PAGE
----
The Department of Health has announced a new vaccination against a deadly form of meningitis, claiming it will save the lives of at least 30 children under two each year and prevent severe disability in many more.
A routine vaccine against pneumococcal meningitis will be introduced alongside the existing schedule of vaccinations against meningitis C and Hib (haemophilus influenzae type b).
Although pneumococcal meningitis is rarer than other forms in the UK, it is more life-threatening, and children under two are particular risk. Around 180 children are infected each year, and it is estimated that more than 30 of these die from the disease, and further 45 suffer severe after effects such as deafness and cerebral palsy.
Pneumococcal meningitis is caused by a common bacteria carried by around 60 per cent of children. The bacteria can cause a range of relatively minor symptoms, including earache. But in some cases it can progress to severe meningitis, septicaemia (blood poisoning) and pneumonia.
The pneumococcal vaccine will be given to babies at two, three and 13 months. A similar vaccination programme in the US has seen cases in young children fall by 94 per cent.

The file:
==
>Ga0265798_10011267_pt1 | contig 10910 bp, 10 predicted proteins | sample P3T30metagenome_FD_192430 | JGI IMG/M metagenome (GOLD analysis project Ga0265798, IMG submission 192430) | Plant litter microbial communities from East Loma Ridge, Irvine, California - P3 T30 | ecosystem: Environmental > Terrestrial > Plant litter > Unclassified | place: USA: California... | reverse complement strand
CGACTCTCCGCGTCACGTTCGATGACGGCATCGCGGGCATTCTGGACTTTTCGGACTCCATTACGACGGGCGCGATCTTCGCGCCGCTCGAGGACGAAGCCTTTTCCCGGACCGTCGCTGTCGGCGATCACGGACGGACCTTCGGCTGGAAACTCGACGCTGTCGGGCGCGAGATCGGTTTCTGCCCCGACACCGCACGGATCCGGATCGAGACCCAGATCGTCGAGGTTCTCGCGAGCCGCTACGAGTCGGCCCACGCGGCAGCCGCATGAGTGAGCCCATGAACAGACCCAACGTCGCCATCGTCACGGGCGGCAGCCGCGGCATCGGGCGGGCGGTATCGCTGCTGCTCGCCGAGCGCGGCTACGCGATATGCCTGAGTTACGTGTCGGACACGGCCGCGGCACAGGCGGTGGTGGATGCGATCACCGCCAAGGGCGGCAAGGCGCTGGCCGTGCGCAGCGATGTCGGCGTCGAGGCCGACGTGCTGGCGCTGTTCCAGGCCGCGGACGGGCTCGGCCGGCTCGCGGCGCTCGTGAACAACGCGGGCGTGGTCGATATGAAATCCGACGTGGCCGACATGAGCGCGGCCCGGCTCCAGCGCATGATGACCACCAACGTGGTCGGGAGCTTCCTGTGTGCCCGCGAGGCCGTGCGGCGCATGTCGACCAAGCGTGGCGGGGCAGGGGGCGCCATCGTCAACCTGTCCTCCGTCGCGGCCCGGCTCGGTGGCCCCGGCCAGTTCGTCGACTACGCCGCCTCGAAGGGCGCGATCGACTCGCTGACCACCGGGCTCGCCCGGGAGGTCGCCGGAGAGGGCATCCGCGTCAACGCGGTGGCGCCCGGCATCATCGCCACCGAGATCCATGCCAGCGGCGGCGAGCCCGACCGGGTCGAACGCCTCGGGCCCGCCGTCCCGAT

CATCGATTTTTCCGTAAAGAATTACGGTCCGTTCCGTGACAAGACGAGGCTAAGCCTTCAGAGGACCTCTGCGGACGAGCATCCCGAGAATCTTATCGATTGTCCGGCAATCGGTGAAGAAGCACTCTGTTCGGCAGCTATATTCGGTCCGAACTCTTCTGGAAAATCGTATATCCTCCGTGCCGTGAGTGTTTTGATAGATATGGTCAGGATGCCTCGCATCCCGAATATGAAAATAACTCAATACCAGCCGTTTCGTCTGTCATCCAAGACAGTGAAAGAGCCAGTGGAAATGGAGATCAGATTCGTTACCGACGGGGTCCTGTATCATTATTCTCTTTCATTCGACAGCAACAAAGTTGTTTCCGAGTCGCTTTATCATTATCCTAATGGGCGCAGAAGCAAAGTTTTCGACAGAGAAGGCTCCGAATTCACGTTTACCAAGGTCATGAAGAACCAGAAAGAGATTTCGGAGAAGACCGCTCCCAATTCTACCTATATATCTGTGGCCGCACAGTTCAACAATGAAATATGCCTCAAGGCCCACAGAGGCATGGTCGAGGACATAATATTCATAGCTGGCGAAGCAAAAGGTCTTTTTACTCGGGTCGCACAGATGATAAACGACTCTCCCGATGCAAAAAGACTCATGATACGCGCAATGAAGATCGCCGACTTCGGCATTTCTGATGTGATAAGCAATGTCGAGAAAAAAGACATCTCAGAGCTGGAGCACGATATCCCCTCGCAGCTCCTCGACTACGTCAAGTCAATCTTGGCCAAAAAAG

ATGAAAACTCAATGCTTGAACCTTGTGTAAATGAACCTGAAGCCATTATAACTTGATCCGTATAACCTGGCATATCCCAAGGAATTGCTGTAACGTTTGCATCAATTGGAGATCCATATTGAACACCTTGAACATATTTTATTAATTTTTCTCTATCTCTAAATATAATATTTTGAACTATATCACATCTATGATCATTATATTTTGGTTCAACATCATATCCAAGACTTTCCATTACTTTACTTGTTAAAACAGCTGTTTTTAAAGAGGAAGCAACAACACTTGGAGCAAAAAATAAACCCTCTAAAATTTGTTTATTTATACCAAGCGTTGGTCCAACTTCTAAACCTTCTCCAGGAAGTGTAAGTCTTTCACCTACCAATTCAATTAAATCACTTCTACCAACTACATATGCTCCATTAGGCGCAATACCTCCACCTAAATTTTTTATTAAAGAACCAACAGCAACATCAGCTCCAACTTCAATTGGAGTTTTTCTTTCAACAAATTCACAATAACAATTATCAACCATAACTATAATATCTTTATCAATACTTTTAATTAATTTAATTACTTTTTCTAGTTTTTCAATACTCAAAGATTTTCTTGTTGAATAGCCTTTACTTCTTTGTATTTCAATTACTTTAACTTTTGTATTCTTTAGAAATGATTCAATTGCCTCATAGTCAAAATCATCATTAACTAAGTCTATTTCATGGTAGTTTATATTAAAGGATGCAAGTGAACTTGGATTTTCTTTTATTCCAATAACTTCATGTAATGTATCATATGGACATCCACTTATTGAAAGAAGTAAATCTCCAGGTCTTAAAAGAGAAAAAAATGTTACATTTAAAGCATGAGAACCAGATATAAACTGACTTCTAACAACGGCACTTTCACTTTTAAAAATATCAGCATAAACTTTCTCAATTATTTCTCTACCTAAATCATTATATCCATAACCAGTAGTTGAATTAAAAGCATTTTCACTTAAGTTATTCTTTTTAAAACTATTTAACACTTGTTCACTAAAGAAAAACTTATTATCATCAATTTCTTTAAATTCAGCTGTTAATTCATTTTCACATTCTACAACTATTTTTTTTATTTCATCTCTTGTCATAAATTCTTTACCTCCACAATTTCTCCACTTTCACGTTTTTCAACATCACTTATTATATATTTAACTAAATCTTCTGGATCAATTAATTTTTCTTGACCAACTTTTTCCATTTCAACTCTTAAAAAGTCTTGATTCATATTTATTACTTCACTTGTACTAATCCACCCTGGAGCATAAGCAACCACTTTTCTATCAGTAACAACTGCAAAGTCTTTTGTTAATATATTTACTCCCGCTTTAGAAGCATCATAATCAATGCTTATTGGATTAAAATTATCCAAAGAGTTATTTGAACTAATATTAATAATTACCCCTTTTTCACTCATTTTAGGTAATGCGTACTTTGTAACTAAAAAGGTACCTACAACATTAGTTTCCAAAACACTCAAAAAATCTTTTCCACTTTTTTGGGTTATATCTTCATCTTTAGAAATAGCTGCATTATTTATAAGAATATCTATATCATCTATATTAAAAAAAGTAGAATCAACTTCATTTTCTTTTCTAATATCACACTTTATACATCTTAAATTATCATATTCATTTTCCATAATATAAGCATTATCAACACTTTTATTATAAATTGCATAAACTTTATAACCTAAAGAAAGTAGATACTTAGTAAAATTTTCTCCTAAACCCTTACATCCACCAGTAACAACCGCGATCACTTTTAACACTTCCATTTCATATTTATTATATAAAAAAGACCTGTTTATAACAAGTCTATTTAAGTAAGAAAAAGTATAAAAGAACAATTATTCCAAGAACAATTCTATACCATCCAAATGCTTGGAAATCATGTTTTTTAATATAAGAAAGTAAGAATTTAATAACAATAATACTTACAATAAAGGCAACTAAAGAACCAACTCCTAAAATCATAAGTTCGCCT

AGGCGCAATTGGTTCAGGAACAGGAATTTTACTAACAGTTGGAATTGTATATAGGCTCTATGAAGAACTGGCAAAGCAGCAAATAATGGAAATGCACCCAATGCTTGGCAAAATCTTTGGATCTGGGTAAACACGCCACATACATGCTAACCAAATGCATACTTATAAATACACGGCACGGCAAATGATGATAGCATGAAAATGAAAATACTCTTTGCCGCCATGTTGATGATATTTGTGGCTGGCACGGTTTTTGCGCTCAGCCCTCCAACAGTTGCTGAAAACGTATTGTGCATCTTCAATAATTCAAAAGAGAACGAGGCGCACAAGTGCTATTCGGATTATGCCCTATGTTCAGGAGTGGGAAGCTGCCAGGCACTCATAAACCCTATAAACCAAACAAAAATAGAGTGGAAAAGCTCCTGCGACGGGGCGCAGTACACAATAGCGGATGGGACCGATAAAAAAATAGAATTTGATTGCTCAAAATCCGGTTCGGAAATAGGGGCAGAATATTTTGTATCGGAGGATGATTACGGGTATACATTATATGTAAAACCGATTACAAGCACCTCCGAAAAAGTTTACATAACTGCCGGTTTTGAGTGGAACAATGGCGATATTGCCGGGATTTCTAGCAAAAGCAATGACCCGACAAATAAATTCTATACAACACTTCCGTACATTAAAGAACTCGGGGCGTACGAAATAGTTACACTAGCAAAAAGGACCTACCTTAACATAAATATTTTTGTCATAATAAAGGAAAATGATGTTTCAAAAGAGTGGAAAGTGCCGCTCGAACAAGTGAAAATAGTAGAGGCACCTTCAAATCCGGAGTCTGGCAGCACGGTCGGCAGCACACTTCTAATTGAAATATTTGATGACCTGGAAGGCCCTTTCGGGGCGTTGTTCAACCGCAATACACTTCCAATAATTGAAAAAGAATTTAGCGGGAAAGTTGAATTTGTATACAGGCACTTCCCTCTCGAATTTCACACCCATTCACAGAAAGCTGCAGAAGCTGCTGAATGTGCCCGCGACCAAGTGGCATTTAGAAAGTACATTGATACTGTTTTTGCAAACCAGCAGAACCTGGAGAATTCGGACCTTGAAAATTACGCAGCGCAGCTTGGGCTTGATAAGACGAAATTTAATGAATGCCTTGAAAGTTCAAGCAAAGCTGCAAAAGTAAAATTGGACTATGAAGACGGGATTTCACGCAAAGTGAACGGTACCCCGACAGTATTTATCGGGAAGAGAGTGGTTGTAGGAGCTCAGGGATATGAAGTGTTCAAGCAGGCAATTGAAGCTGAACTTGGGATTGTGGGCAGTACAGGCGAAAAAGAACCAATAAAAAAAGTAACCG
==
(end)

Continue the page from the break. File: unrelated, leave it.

Chief medical officer Liam Donaldson said that the UK programme would make a huge impact. “The new vaccine will save lives and prevent hundreds more cases of serious illness and disability, as well as reducing the need for medical care,” he said.
National charity the Meningitis Research Foundation welcomed the news. Chief executive Denise Vaughan said: “We have been campaigning for many years for the pneumococcal vaccine to be introduced. We know it will save many young lives.”
It was also announced that booster vaccinations against Hib and meningitis C will be given to one-year-olds to extend existing protection.